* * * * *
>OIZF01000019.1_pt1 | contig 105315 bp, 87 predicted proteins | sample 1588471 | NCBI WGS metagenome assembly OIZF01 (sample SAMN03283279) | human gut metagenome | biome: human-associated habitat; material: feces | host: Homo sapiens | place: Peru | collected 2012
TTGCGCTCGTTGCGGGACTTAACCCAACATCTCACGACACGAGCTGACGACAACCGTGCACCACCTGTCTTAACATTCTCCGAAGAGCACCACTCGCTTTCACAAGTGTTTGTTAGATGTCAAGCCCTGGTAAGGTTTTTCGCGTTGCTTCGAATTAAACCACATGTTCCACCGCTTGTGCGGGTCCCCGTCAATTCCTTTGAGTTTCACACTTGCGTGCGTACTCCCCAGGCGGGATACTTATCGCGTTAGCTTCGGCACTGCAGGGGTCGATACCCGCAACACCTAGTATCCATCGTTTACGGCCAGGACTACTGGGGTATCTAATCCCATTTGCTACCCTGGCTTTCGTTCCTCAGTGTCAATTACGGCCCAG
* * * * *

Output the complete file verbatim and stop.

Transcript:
>OIZF01000019.1_pt1 | contig 105315 bp, 87 predicted proteins | sample 1588471 | NCBI WGS metagenome assembly OIZF01 (sample SAMN03283279) | human gut metagenome | biome: human-associated habitat; material: feces | host: Homo sapiens | place: Peru | collected 2012
TTGCGCTCGTTGCGGGACTTAACCCAACATCTCACGACACGAGCTGACGACAACCGTGCACCACCTGTCTTAACATTCTCCGAAGAGCACCACTCGCTTTCACAAGTGTTTGTTAGATGTCAAGCCCTGGTAAGGTTTTTCGCGTTGCTTCGAATTAAACCACATGTTCCACCGCTTGTGCGGGTCCCCGTCAATTCCTTTGAGTTTCACACTTGCGTGCGTACTCCCCAGGCGGGATACTTATCGCGTTAGCTTCGGCACTGCAGGGGTCGATACCCGCAACACCTAGTATCCATCGTTTACGGCCAGGACTACTGGGGTATCTAATCCCATTTGCTACCCTGGCTTTCGTTCCTCAGTGTCAATTACGGCCCAG